Please use this identifier to cite or link to this item:
|Title:||Coaxial electrospinning of (fluorescein isothiocyanate-conjugated bovine serum albumin)-encapsulated poly(ε-caprolactone) nanofibers for sustained release|
|Authors:||Zhang, Y.Z. |
|Citation:||Zhang, Y.Z., Wang, X., Feng, Y., Li, J., Lim, C.T., Ramakrishna, S. (2006-04). Coaxial electrospinning of (fluorescein isothiocyanate-conjugated bovine serum albumin)-encapsulated poly(ε-caprolactone) nanofibers for sustained release. Biomacromolecules 7 (4) : 1049-1057. ScholarBank@NUS Repository. https://doi.org/10.1021/bm050743i|
|Abstract:||As an aim toward developing biologically mimetic and functional nanofiber-based tissue engineering scaffolds, we demonstrated the encapsulation of a model protein, fluorescein isothiocyanate-conjugated bovine serum albumin (fitcBSA), along with a water-soluble polymer, poly(ethylene glycol) (PEG), within the biodegradable poly(ε-caprolactone) (PCL) nanofibers using a coaxial electrospinning technique. By variation of the inner flow rates from 0.2 to 0.6 mL/h with a constant outer flow rate of 1.8 mL/h, fitcBSA loadings of 0.85-2.17 mg/g of nanofibrous membranes were prepared. Variation of flow rates also resulted in increases of fiber sizes from ca. 270 nm to 380 nm. The encapsulation of fitcBSA/PEG within PCL was subsequently characterized by laser confocal scanning microscopy, transmission electron microscopy (TEM), and X-ray photoelectron spectroscopy (XPS) analysis. In vitro release studies were conducted to evaluate sustained release potential of the core-sheath-structured composite nanofiber PCL-r-fitcBSA/PEG. As a negative control, composite nanofiber PCL/ fitcBSA/PEG blend was prepared from a normal electrospinning method. It was found that core-sheath nanofibers PCL-r-fitcBSA/PEG pronouncedly alleviated the initial burst release for higher protein loading and gave better sustainability compared to that of PCL/fitcBSA/PEG nanofibers. The present study would provide a basis for further design and optimization of processing conditions to control the nanostructure of core-sheath composite nanofibers and ultimately achieve desired release kinetics of bioactive proteins (e.g., growth factors) for practical tissue engineering applications. © 2006 American Chemical Society.|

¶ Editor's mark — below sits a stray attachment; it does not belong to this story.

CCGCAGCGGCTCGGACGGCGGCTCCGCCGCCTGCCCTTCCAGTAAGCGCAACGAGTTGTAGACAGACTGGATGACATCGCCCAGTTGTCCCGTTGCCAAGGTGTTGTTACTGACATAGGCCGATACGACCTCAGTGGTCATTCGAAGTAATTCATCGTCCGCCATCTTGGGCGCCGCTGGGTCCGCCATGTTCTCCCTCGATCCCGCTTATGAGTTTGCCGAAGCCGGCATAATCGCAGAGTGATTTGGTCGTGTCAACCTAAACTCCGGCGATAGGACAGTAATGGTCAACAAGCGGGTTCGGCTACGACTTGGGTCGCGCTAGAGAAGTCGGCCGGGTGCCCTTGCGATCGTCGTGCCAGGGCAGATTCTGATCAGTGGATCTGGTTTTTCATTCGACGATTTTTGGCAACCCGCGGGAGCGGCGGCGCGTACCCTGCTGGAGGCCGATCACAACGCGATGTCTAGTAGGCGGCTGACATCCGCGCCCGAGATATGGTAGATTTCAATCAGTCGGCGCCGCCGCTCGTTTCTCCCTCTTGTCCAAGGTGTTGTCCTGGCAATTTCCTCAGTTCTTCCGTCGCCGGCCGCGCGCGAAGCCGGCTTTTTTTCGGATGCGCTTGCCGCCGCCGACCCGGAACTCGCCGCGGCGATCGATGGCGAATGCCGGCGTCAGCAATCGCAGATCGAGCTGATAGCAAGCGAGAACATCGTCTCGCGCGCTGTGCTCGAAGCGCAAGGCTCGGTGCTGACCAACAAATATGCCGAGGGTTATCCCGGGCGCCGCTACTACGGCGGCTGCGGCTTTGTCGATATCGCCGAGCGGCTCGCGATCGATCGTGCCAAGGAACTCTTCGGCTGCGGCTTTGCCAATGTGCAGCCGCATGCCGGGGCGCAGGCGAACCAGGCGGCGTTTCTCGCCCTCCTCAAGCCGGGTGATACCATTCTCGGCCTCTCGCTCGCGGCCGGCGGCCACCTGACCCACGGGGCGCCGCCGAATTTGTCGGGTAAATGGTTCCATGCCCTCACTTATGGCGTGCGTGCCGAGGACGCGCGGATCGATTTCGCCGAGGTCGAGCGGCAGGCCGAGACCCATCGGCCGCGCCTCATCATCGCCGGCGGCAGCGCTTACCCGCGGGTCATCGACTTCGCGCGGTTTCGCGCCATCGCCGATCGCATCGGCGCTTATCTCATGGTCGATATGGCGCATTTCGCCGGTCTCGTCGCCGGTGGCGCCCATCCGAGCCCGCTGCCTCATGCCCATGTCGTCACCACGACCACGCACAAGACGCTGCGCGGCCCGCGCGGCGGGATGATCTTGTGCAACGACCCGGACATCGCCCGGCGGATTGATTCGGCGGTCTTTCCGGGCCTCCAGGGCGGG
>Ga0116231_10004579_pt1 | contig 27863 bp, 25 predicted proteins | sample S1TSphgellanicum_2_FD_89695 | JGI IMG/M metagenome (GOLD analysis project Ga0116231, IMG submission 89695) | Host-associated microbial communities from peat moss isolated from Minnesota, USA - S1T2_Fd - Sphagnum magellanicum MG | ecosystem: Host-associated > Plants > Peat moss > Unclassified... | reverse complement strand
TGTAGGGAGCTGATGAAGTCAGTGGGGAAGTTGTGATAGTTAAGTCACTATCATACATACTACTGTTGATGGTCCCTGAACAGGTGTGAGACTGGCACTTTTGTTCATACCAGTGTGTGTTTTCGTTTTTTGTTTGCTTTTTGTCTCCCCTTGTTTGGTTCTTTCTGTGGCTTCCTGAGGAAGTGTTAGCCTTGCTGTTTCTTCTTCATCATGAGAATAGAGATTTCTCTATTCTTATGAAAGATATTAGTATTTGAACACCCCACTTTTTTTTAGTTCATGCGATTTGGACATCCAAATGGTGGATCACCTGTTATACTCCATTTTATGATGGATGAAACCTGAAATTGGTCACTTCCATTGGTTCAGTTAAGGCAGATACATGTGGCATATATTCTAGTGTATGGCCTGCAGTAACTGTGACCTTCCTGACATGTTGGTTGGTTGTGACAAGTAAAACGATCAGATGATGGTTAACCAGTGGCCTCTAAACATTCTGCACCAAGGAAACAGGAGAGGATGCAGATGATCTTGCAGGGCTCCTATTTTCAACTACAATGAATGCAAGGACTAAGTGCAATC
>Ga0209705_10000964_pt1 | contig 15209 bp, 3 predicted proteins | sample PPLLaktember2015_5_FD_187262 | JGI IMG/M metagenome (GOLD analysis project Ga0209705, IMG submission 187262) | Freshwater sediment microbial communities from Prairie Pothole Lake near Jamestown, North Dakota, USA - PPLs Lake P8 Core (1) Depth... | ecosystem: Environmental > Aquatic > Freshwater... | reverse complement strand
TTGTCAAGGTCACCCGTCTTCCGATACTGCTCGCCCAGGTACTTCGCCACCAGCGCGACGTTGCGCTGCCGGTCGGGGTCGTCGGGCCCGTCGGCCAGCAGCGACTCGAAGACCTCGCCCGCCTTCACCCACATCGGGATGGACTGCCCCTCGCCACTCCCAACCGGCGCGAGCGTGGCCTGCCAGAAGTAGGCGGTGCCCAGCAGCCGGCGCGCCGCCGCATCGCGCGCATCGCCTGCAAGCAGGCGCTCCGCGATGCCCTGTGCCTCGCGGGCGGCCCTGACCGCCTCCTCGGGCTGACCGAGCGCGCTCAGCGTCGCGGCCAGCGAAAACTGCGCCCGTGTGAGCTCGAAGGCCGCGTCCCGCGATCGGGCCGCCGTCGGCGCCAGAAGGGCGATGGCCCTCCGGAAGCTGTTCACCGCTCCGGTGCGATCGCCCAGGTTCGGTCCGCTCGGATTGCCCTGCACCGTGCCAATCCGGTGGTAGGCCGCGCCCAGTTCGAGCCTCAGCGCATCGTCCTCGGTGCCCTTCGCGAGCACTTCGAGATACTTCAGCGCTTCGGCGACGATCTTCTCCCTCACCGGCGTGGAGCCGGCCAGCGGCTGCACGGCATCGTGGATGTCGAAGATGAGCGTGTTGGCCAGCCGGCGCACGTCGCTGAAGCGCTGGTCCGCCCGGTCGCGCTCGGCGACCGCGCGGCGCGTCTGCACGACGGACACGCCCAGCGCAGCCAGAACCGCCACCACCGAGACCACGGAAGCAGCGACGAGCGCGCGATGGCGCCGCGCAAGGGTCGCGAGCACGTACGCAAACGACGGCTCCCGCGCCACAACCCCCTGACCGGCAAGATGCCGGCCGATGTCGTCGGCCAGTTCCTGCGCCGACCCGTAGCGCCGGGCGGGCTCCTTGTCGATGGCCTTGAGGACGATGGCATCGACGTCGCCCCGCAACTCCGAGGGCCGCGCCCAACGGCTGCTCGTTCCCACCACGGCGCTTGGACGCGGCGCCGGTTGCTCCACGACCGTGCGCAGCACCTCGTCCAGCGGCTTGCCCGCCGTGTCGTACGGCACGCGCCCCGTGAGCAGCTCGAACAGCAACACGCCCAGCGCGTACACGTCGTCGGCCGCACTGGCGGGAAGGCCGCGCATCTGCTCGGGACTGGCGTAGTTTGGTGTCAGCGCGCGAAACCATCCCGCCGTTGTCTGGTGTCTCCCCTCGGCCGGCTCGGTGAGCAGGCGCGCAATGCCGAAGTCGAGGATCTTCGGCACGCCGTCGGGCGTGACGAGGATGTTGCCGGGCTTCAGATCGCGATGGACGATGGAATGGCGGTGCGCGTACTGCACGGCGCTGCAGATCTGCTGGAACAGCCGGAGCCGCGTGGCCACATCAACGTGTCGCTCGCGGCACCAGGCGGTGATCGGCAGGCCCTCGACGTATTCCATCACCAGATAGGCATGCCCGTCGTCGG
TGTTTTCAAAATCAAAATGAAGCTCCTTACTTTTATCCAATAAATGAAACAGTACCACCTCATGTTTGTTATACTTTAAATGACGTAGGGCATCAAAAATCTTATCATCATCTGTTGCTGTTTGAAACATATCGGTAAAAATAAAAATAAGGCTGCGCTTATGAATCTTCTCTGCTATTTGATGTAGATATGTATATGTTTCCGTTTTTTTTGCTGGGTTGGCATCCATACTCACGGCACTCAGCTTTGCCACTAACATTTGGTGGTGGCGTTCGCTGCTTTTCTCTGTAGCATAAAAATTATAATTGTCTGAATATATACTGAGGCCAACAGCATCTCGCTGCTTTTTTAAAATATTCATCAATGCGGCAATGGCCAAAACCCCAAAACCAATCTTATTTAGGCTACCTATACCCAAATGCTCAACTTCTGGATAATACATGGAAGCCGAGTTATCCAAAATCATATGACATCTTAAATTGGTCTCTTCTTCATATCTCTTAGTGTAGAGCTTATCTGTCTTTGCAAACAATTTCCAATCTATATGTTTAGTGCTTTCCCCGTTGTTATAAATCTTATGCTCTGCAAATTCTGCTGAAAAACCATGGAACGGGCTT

|Appears in Collections:||Staff Publications|
Show full item record
Files in This Item:
There are no files associated with this item.
checked on May 22, 2018
WEB OF SCIENCETM
checked on May 7, 2018
checked on Feb 25, 2018
Items in DSpace are protected by copyright, with all rights reserved, unless otherwise indicated.